Over many generations, we’ve come to take it for granted that if we want professional help with selling our home, we must pay a real estate commission. Paying a commission is so deeply ingrained in our western culture that even though we may grumble about it, we don’t think to question it. There are actually three reasons why commissions are extremely unfair and the worst possible way to reward anyone who is going to help you to sell your home.
Not a Real Reward
Firstly, a real estate commission is not tied to effort, time spent, skill, knowledge or experience. It simply reflects a percentage of the value of the home being sold. A $2,000,000 home does not necessarily require more time, effort, skill, knowledge and experience to sell than a $500,000 home, yet the owner of the $2,000,000 home will pay four times as much as the owner of the $500,000 home. Even though there is a stark contrast between the home values in the above example, it applies to any value. At 2.5% commission, the seller of a $700,000 home will pay $5,000 more commission than the owner of a $500,000 home, despite the fact that the more expensive home may be sold sooner by a less experienced agent, who needs to spend very little time on the campaign. What is worse is that even if the real estate agent who is marketing the more expensive home does a poorer job than the agent marketing the cheaper home, and sells the home for less than market value, he will still walk away with a greater reward. The simple fact is that the value of a home has no bearing on the time, effort, skill, knowledge and experience required to market it. The reward for marketing a home should never be tied to its value.
A Disincentive to Achieving The Highest Sale Price
Most people believe that a real estate commission gives the agent a strong incentive to achieving the highest possible sale price. Nothing could be further from the truth. The theory is that the higher the sale price, the more commission an agent receives. At 2.5% commission, a real estate agent would receive an additional $250 by fighting for an extra $10,000. Is this a strong motivator? Again, looking at a $500,000 home, where a 2.5% commission would be $12,500, how much incentive does an agent have to earn an additional $250? Put another way, if the agent found a buyer for $10,000 less than what the owner expected, then it would only cost the agent $250 to convince the owner to accept the lower offer for a quicker sale so that the agent could pocket the $12,500 commission sooner. Contrary to popular misconception, a real estate commission is a very poor incentive for an agent to achieve the highest sale price. If anything, it is a disincentive. Commissions are a reward to sell at any price, not for the highest price.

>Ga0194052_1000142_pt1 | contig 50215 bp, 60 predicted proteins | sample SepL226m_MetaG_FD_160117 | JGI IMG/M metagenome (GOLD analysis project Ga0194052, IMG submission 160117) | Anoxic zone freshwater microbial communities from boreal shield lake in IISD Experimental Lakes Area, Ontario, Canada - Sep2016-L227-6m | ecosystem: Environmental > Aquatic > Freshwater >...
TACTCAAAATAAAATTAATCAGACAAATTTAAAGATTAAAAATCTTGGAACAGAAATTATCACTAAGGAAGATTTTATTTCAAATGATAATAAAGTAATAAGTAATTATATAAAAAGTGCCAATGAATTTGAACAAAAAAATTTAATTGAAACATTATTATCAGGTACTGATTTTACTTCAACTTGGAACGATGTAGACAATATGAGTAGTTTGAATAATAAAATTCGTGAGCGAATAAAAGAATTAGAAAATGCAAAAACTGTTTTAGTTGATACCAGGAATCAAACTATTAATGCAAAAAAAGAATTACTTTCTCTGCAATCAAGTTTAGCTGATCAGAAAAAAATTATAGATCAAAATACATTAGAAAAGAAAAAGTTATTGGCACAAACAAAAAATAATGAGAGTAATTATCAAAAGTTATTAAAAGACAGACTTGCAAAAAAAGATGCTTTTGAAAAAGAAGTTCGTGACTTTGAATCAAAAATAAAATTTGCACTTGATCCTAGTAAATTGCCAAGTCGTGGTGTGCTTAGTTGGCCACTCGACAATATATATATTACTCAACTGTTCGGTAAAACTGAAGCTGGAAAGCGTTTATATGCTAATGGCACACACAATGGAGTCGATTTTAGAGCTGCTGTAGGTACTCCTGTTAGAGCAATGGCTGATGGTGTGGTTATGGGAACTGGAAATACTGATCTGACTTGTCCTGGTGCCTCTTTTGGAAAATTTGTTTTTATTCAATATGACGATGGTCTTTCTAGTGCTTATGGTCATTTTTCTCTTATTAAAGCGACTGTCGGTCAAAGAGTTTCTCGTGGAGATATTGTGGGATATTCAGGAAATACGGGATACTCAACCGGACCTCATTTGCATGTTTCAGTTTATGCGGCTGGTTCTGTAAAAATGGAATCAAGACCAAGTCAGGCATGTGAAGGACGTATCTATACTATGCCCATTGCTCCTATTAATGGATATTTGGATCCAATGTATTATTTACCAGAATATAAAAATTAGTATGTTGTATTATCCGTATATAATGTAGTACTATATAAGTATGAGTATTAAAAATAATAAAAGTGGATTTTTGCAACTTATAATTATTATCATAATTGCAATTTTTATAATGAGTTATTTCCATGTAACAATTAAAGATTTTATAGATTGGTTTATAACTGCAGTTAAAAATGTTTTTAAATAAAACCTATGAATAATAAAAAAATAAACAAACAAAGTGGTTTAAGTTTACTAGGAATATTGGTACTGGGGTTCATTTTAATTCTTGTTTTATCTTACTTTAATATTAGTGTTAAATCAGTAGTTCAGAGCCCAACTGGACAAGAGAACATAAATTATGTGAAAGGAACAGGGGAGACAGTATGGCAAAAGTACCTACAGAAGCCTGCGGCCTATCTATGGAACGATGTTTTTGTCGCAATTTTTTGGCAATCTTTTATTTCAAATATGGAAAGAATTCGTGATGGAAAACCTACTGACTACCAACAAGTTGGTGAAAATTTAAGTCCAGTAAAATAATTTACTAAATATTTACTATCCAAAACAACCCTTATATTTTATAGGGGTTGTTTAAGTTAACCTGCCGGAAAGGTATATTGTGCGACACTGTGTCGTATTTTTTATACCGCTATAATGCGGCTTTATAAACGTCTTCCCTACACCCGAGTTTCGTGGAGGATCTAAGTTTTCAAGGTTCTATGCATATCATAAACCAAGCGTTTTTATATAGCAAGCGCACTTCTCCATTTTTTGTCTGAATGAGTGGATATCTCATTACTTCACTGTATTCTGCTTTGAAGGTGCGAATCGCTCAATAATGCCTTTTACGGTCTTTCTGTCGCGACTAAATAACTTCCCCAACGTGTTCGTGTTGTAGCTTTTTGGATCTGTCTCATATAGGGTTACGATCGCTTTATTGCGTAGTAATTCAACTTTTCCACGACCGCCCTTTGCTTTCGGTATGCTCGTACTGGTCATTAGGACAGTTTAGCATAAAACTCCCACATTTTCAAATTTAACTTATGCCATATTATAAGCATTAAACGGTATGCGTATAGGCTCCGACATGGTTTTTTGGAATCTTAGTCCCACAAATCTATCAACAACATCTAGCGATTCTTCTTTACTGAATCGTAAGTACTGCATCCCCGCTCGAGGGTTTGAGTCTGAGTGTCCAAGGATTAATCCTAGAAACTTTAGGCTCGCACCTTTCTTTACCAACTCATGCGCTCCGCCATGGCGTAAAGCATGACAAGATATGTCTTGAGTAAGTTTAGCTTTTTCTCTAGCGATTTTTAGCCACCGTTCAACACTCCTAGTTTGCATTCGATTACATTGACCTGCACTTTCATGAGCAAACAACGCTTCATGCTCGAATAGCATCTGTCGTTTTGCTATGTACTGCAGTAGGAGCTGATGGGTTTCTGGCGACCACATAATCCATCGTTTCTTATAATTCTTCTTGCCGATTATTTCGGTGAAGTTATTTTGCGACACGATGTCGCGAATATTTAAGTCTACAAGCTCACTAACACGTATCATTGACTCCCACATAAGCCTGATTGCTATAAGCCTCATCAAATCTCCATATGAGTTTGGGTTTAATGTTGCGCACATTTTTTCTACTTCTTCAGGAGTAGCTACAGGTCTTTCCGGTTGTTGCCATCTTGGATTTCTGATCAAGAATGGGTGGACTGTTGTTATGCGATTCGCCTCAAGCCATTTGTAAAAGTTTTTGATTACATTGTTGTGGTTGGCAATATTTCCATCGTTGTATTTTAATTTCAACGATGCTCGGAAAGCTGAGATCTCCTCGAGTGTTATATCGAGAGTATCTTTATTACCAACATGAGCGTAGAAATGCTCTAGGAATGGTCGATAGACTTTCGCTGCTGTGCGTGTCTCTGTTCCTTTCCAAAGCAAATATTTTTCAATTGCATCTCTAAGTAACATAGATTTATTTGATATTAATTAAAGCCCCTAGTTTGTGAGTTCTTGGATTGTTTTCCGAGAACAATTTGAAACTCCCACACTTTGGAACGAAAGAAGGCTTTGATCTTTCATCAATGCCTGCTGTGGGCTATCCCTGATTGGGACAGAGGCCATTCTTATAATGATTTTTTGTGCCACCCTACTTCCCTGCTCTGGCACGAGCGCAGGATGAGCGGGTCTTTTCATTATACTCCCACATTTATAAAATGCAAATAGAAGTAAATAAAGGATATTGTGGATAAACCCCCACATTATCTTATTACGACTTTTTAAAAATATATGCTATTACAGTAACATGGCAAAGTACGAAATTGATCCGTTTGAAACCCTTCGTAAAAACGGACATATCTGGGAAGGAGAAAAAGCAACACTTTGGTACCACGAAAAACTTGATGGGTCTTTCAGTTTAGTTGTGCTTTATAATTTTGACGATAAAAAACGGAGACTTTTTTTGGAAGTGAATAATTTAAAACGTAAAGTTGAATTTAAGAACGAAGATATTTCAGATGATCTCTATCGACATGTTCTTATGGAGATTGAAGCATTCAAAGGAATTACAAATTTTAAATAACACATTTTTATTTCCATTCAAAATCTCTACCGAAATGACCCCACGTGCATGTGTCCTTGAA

Unfair Pay Rise
Most of us would expect a pay rise in exchange for greater responsibility, better performance or more hours worked. At the very least, we expect our wages to keep up with inflation. Real estate agents don’t have to worry about any of these things to get massive pay rises. All they need to do is wait for property prices to increase, which generally do so faster than inflation. Over the last twenty-five years of uninterrupted economic growth in Australia, some real estate prices doubled, tripled and even quadrupled, and with them, so have the commissions that agents have been pocketing. In exchange for this, they didn’t necessarily have to work longer hours or take on more responsibility or even become better at what they do. Even the percentage of the commission doesn’t have to increase for real estate agents to take home considerable pay rises. The above three reasons are why real estate commissions are a terrible form of reward for successfully marketing someone’s home. The fairest reward for helping someone not only market their home, but achieve the highest price is a low fixed fee. Even this should only be paid when the result achieved is one that has been agreed to at the outset.